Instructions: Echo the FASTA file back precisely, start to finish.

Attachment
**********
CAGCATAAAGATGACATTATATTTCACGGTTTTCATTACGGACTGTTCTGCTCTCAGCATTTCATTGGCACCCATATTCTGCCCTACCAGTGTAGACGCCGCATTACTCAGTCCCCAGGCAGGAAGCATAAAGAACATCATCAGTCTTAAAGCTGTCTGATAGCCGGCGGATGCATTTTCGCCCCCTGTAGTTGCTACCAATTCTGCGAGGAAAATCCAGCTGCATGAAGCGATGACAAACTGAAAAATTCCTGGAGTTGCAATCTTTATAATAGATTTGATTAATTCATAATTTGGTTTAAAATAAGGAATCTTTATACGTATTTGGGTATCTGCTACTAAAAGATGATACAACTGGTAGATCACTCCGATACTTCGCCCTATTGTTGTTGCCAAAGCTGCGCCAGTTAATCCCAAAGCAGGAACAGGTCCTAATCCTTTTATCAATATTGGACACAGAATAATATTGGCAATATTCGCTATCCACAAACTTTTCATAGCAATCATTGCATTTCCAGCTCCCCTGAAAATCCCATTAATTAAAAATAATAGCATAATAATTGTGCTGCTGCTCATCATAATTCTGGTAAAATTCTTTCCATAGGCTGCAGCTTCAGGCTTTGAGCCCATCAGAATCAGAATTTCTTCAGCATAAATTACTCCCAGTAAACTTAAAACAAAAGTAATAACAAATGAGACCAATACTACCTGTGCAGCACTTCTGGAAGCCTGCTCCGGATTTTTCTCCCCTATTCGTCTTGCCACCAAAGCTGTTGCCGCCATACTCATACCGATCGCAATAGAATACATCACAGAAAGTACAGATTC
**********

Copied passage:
CAGCATAAAGATGACATTATATTTCACGGTTTTCATTACGGACTGTTCTGCTCTCAGCATTTCATTGGCACCCATATTCTGCCCTACCAGTGTAGACGCCGCATTACTCAGTCCCCAGGCAGGAAGCATAAAGAACATCATCAGTCTTAAAGCTGTCTGATAGCCGGCGGATGCATTTTCGCCCCCTGTAGTTGCTACCAATTCTGCGAGGAAAATCCAGCTGCATGAAGCGATGACAAACTGAAAAATTCCTGGAGTTGCAATCTTTATAATAGATTTGATTAATTCATAATTTGGTTTAAAATAAGGAATCTTTATACGTATTTGGGTATCTGCTACTAAAAGATGATACAACTGGTAGATCACTCCGATACTTCGCCCTATTGTTGTTGCCAAAGCTGCGCCAGTTAATCCCAAAGCAGGAACAGGTCCTAATCCTTTTATCAATATTGGACACAGAATAATATTGGCAATATTCGCTATCCACAAACTTTTCATAGCAATCATTGCATTTCCAGCTCCCCTGAAAATCCCATTAATTAAAAATAATAGCATAATAATTGTGCTGCTGCTCATCATAATTCTGGTAAAATTCTTTCCATAGGCTGCAGCTTCAGGCTTTGAGCCCATCAGAATCAGAATTTCTTCAGCATAAATTACTCCCAGTAAACTTAAAACAAAAGTAATAACAAATGAGACCAATACTACCTGTGCAGCACTTCTGGAAGCCTGCTCCGGATTTTTCTCCCCTATTCGTCTTGCCACCAAAGCTGTTGCCGCCATACTCATACCGATCGCAATAGAATACATCACAGAAAGTACAGATTC